This classic work in vision science, written by a leading figure in Germany's Gestalt movement in psychology and first published in 1936, addresses topics that remain of major interest to vision researchers today. Wolfgang Metzger's main argument, drawn from Gestalt theory, is that the objects we perceive in visual experience are not the objects themselves but perceptual effigies of those objects constructed by our brain according to natural rules. Gestalt concepts are currently being increasingly integrated into mainstream neuroscience by researchers proposing network processing beyond the classical receptive field. Metzger's discussion of such topics as ambiguous figures, hidden forms, camouflage, shadows and depth, and three-dimensional representations in paintings will interest anyone working in the field of vision and perception, including psychologists, biologists, neurophysiologists, and researchers in computational vision—and artists, designers, and philosophers.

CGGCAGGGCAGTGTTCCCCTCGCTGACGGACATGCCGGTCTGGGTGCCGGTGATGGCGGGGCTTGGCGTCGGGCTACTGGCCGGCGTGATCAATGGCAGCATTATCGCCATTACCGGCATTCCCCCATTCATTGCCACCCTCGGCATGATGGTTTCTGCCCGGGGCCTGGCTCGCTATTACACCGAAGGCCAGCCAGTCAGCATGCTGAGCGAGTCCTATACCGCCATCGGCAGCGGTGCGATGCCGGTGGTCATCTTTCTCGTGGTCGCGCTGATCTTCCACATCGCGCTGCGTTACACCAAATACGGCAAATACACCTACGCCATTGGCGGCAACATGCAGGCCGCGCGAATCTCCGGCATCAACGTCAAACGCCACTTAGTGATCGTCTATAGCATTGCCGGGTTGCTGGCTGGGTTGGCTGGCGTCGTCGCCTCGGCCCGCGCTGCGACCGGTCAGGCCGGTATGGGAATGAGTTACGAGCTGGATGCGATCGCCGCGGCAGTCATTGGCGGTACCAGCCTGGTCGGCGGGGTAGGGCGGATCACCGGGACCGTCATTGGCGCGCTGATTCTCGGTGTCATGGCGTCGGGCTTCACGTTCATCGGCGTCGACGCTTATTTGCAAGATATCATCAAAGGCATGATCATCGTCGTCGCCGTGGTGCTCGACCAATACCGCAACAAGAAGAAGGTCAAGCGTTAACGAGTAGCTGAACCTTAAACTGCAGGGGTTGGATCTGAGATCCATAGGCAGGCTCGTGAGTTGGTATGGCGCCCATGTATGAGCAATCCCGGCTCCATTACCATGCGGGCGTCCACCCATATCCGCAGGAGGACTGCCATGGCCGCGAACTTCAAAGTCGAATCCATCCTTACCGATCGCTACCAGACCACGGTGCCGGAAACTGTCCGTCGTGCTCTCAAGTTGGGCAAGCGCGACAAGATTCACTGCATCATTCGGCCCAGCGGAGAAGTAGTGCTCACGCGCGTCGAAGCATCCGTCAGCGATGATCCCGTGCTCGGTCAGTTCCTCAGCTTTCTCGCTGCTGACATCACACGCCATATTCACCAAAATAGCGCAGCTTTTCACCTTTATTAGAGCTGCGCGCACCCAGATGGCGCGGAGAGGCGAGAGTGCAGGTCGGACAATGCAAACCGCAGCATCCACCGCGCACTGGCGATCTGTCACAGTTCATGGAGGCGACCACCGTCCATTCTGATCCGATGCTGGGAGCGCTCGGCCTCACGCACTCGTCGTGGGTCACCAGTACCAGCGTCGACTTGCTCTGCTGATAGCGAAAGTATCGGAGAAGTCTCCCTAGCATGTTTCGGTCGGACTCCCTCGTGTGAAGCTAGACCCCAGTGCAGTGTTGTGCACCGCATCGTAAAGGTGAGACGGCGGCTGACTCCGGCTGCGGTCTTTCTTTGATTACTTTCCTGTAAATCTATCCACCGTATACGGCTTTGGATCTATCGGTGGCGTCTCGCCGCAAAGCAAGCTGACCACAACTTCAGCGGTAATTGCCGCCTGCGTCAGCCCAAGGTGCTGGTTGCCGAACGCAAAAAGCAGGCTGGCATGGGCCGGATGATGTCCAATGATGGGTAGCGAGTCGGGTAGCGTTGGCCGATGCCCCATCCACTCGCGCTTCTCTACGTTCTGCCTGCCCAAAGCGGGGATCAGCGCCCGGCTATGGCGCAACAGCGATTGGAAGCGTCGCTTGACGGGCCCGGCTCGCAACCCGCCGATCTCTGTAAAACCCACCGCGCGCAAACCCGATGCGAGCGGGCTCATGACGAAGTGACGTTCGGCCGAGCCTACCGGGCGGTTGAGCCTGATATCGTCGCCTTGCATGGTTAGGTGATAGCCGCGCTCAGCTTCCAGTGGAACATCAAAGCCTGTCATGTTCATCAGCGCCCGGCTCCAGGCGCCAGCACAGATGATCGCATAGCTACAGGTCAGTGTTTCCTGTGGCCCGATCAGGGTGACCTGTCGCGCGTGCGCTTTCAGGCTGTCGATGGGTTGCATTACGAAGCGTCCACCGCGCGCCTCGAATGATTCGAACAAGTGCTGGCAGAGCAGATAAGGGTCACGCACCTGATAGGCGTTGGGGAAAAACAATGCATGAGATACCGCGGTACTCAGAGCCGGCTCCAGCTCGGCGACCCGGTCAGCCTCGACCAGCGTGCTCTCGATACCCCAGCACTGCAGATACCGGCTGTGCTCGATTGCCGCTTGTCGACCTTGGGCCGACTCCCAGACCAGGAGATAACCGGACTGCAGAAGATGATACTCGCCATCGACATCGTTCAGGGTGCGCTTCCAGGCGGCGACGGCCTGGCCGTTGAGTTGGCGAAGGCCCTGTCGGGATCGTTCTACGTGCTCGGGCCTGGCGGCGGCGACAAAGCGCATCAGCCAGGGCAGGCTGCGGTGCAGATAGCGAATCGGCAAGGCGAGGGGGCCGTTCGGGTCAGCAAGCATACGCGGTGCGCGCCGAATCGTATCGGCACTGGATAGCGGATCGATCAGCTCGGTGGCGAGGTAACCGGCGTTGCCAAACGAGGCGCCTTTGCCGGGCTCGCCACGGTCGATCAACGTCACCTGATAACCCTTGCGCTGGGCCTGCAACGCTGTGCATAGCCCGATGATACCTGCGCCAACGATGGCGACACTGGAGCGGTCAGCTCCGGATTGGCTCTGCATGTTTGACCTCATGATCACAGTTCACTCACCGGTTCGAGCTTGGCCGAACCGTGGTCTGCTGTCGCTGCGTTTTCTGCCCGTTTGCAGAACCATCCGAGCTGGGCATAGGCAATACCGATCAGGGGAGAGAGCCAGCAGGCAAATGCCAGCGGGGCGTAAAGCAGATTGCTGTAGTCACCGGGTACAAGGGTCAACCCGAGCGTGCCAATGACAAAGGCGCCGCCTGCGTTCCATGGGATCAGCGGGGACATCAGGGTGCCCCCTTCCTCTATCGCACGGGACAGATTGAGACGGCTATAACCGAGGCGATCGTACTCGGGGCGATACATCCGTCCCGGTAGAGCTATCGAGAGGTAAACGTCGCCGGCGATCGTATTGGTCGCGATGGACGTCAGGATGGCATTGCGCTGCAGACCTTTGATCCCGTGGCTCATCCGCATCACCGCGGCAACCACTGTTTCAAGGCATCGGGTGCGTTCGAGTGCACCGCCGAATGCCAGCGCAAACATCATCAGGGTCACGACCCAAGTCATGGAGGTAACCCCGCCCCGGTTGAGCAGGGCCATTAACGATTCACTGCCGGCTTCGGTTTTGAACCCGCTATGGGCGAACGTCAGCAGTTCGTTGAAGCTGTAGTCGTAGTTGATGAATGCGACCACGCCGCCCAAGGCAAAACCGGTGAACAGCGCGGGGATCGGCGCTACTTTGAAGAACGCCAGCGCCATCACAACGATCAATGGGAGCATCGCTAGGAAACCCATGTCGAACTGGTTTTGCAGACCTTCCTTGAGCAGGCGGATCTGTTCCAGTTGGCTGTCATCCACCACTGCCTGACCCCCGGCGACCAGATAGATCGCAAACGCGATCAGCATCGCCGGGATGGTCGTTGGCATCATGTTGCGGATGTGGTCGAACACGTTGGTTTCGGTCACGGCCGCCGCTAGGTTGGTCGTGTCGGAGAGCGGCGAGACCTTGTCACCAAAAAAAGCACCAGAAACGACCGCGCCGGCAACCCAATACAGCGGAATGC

Each chapter is accompanied by compelling visual demonstrations of the phenomena described; the book includes 194 illustrations, drawn from visual science, art, and everyday experience, that invite readers to verify Metzger's observations for themselves. Today's researchers may find themselves pondering the intriguing question of what effect Metzger's theories might have had on vision research if Laws of Seeing and its treasure trove of perceptual observations had been available to the English-speaking world at the time of its writing.